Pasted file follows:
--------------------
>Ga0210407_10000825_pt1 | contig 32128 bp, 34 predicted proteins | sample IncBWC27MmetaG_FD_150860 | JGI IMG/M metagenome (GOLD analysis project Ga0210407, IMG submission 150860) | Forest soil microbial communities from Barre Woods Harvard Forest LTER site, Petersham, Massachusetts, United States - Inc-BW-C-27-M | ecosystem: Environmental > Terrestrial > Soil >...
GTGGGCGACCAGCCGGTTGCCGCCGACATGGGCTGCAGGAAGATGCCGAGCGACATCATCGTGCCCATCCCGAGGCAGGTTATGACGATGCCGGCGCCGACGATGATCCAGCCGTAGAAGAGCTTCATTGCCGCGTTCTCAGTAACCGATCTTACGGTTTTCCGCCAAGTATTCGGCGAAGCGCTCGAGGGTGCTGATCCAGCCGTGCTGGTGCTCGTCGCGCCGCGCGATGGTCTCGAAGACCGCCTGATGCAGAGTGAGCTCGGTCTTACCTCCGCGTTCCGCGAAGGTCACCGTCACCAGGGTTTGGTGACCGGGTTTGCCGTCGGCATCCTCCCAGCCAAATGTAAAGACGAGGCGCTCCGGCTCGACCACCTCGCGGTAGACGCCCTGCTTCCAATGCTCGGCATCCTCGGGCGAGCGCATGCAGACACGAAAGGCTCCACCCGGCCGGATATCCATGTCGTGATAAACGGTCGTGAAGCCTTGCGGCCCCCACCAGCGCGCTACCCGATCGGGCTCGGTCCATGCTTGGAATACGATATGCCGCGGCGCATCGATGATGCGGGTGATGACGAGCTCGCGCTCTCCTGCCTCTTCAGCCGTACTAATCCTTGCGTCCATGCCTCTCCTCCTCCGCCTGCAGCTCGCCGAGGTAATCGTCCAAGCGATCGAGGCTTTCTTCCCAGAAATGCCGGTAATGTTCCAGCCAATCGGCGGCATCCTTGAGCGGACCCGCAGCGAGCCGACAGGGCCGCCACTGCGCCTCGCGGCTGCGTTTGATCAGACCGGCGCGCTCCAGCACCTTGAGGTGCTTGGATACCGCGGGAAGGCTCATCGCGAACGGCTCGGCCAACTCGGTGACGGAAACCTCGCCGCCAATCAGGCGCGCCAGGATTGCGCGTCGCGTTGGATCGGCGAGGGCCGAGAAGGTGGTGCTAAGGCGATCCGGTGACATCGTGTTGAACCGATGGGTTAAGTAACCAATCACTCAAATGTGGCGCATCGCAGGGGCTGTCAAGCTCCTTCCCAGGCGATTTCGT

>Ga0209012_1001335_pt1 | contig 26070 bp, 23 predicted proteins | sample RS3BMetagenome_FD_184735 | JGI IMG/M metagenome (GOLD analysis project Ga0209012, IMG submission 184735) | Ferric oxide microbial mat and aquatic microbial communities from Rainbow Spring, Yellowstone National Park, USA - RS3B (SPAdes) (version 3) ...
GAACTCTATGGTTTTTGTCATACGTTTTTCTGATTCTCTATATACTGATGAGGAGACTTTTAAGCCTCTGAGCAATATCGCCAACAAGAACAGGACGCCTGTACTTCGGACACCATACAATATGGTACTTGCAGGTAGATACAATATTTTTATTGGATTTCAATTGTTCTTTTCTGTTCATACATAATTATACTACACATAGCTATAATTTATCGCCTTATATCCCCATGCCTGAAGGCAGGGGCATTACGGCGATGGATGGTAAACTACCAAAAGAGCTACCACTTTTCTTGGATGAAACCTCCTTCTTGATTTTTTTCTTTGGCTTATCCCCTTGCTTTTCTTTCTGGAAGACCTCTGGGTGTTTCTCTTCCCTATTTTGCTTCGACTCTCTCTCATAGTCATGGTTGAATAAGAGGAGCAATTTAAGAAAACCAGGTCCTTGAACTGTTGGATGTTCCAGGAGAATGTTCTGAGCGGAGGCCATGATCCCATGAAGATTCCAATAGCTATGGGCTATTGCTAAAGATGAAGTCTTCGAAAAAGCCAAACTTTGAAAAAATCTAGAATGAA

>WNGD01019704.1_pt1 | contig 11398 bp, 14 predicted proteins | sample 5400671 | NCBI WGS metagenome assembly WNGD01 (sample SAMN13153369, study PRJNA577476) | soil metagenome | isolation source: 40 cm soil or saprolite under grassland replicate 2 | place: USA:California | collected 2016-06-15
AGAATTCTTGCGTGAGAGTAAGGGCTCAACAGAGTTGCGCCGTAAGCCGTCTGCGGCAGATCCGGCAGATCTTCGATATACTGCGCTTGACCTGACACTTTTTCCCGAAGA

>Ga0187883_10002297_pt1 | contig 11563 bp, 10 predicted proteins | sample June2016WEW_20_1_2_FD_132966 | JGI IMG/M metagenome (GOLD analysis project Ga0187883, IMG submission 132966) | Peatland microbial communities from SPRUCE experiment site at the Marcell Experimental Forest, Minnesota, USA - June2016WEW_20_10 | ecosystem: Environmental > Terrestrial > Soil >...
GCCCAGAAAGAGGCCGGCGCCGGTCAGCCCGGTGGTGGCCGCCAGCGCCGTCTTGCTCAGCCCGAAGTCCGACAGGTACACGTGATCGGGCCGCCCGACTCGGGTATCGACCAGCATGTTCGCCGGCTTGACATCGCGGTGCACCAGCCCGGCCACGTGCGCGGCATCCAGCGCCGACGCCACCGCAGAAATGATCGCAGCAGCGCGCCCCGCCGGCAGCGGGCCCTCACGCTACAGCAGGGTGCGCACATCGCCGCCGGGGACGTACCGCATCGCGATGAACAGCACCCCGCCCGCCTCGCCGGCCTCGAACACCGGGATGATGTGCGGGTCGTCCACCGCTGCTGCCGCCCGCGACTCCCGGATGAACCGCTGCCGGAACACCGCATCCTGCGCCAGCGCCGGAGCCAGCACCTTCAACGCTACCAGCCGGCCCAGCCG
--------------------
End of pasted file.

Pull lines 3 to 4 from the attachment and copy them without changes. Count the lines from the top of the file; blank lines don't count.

>Ga0209012_1001335_pt1 | contig 26070 bp, 23 predicted proteins | sample RS3BMetagenome_FD_184735 | JGI IMG/M metagenome (GOLD analysis project Ga0209012, IMG submission 184735) | Ferric oxide microbial mat and aquatic microbial communities from Rainbow Spring, Yellowstone National Park, USA - RS3B (SPAdes) (version 3) ...
GAACTCTATGGTTTTTGTCATACGTTTTTCTGATTCTCTATATACTGATGAGGAGACTTTTAAGCCTCTGAGCAATATCGCCAACAAGAACAGGACGCCTGTACTTCGGACACCATACAATATGGTACTTGCAGGTAGATACAATATTTTTATTGGATTTCAATTGTTCTTTTCTGTTCATACATAATTATACTACACATAGCTATAATTTATCGCCTTATATCCCCATGCCTGAAGGCAGGGGCATTACGGCGATGGATGGTAAACTACCAAAAGAGCTACCACTTTTCTTGGATGAAACCTCCTTCTTGATTTTTTTCTTTGGCTTATCCCCTTGCTTTTCTTTCTGGAAGACCTCTGGGTGTTTCTCTTCCCTATTTTGCTTCGACTCTCTCTCATAGTCATGGTTGAATAAGAGGAGCAATTTAAGAAAACCAGGTCCTTGAACTGTTGGATGTTCCAGGAGAATGTTCTGAGCGGAGGCCATGATCCCATGAAGATTCCAATAGCTATGGGCTATTGCTAAAGATGAAGTCTTCGAAAAAGCCAAACTTTGAAAAAATCTAGAATGAA